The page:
By Mostafa Hashem and Ahmed Tolba
CAIRO/BAGHDAD (Reuters) – Islamic State leader Abu Bakr al-Baghdadi expressed confidence in victory, in his first message after U.S.-backed Iraqi forces started an offensive to take back Mosul, the last major city under control of his group in Iraq.
He also called on Islamic State fighters to invade Turkey.
“This raging battle and total war, and the great jihad that the state of Islam is fighting today only increases our firm belief, God willing, and our conviction that all this is a prelude to victory,” he said in an audio recording released online by supporters on Thursday.
The authenticity of the 31-minute-long recording could not be verified.
The previous message purportedly coming from Baghdadi was from December 2015, an audio recording that reassured followers and supporters that airstrikes by Russia and the U.S.-led coalition had failed to weaken the group in Syria.
Baghdadi, an Iraqi whose real name is Ibrahim al-Samarrai, called on the population of Mosul’s Nineveh province “not to weaken in the jihad” against the “enemies of God.”
He also called on the group’s suicide fighters to “turn the nights of the unbelievers into days, to wreak havoc in their land and make their blood flow as rivers.”
The battle that started on Oct. 17 with air and ground support from a U.S.-led coalition is shaping up as the largest in Iraq since the U.S.-led invasion of 2003.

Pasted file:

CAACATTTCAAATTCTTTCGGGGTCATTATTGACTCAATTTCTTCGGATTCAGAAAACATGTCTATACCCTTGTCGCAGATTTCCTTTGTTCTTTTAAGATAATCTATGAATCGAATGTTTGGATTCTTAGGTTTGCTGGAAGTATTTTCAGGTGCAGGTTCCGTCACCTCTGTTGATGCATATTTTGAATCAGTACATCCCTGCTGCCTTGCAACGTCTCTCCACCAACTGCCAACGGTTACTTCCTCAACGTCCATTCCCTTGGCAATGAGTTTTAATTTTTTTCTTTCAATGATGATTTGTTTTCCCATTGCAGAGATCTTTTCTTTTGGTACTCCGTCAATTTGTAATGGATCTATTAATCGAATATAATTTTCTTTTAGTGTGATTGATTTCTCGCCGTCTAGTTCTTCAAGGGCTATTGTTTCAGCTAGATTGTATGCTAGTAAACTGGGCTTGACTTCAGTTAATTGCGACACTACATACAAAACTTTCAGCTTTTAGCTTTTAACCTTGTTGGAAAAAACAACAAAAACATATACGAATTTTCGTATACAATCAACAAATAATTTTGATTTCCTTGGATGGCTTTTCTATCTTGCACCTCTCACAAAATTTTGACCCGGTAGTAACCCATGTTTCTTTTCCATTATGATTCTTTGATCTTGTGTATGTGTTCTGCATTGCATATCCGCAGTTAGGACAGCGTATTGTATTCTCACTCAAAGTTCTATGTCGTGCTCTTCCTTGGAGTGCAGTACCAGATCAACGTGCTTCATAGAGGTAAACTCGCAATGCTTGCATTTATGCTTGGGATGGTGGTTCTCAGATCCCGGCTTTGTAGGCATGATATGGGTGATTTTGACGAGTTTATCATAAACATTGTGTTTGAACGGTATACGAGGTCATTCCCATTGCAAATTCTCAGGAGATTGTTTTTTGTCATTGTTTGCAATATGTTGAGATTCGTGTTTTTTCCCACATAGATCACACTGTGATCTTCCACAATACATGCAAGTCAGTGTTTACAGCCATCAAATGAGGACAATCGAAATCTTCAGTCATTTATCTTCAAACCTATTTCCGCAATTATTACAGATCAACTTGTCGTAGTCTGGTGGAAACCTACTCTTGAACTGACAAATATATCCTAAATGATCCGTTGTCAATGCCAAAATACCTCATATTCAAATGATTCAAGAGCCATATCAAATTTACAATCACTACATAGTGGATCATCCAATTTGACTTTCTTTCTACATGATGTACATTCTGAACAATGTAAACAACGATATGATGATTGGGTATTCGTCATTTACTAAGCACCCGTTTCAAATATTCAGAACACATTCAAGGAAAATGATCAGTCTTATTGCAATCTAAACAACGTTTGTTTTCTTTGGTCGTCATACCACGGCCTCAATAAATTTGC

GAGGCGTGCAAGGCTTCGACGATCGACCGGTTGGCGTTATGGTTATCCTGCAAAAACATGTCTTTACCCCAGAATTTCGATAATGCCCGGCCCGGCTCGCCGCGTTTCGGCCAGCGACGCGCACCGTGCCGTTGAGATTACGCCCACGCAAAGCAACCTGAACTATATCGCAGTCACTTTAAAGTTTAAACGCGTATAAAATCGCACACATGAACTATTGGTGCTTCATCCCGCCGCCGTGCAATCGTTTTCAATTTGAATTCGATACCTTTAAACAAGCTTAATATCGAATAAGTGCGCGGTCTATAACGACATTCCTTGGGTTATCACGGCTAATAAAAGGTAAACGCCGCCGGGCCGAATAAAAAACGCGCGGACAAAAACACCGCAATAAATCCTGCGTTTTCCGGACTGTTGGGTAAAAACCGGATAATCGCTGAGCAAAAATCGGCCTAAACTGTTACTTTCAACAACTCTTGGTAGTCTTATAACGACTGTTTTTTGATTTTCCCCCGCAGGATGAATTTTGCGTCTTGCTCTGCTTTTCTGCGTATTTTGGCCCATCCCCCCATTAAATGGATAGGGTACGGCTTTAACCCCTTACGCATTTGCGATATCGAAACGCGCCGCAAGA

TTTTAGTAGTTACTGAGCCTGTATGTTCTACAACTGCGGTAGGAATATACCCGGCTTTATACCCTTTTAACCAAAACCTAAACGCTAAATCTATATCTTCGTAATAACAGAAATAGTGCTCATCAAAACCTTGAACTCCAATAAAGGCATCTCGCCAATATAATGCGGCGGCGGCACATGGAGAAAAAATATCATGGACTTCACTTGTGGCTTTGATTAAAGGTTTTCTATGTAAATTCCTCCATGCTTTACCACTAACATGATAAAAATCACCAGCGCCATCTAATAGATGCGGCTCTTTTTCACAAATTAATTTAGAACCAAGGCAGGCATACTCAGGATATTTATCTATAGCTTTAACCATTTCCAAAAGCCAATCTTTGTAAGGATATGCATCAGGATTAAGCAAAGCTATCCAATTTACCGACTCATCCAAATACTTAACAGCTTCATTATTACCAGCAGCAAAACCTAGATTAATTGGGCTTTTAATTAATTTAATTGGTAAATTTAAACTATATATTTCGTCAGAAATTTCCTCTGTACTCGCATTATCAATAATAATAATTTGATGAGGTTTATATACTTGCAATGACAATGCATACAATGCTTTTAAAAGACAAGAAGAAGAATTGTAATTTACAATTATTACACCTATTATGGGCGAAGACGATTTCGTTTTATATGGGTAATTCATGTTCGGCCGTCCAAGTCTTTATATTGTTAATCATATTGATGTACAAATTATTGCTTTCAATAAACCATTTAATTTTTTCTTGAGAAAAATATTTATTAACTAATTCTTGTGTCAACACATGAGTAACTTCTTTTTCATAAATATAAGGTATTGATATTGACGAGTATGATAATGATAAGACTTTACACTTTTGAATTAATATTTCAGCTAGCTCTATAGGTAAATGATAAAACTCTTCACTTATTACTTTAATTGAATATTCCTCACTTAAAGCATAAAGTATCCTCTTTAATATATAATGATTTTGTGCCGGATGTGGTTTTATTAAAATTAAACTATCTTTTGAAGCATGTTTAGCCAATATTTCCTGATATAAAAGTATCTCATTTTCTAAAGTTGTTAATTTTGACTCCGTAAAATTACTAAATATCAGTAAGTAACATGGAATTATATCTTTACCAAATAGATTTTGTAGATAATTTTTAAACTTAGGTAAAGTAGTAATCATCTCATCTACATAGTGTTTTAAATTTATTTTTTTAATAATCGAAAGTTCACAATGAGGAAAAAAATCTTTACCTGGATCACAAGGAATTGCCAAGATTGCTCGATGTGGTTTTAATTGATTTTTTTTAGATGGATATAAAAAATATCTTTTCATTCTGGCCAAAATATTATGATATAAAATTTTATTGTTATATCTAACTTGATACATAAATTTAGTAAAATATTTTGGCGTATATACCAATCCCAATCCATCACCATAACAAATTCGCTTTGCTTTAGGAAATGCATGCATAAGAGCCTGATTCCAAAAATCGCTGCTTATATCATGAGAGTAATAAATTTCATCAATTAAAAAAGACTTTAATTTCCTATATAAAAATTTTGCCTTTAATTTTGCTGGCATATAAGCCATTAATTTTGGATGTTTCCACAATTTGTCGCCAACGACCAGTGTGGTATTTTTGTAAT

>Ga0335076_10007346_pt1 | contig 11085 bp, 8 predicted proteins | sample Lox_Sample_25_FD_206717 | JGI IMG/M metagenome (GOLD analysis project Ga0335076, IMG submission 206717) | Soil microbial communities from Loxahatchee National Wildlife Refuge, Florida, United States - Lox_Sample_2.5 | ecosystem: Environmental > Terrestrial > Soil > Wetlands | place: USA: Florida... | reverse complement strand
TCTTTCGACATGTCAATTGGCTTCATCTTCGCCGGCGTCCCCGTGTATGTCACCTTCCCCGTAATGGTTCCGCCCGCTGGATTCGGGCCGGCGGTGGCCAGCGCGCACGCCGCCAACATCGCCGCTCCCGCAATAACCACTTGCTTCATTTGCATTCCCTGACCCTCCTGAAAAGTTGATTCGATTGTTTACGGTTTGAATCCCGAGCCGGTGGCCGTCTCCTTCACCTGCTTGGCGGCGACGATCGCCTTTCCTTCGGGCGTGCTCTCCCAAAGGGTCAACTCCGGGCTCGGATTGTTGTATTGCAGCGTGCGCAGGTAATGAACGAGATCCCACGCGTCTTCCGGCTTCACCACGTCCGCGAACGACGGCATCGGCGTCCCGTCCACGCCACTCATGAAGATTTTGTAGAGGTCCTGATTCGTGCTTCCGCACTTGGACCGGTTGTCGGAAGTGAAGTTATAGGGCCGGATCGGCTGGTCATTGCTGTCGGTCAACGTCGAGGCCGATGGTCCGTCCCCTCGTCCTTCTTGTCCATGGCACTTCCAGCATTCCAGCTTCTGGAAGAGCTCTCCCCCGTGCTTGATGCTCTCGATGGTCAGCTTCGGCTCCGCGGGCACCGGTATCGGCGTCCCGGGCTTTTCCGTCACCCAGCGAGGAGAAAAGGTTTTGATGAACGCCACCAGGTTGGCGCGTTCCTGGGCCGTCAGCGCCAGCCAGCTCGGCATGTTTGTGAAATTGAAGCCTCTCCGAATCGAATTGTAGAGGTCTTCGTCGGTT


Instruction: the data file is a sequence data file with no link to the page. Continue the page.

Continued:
Mosul still has a population of 1.5 million people, much more than any of the other cities captured by Islamic State two years ago in Iraq and neighbouring Syria.
Baghdadi told Islamic State’s fighters to “unleash the fire of their anger” on Turkish troops fighting them in Syria, and to take the battle into Turkey.
“Turkey today entered your range of action and the aim of your jihad … invade it and turn its safety into fear.”
Islamic State has been retreating since last year in both Iraq and Syria, in the face of a myriad of different forces.
In Iraq, it is fighting U.S.-backed Iraqi government and Kurdish forces, and Iranian-backed Iraqi Shi’ite militias.
In Syria, it is fighting Turkish-backed Syrian rebels opposed to Syrian President Bashar al-Assad, U.S.-backed Kurdish fighters as well as Russian- and Iranian-backed Syrian army units loyal to Assad and foreign Shi’ite militias.
Baghadi told his followers to launch “attack after attack” in Saudi Arabia, targeting security forces, government officials, members of the ruling Al Saud family and media outlets, for “siding with the infidel nations in the war on Islam and the Sunna (Sunni Muslims) in Iraq and Syria.”
Islamic State’s leader also said “the caliphate was not affected” by the death of some of its senior commanders, mentioning Abu Muhammad al-Adnani and Abu Muhammad al-Furqan, both killed earlier this year in U.S. airstrikes.
(Writing by Maher Chmaytelli; Editing by Leslie Adler)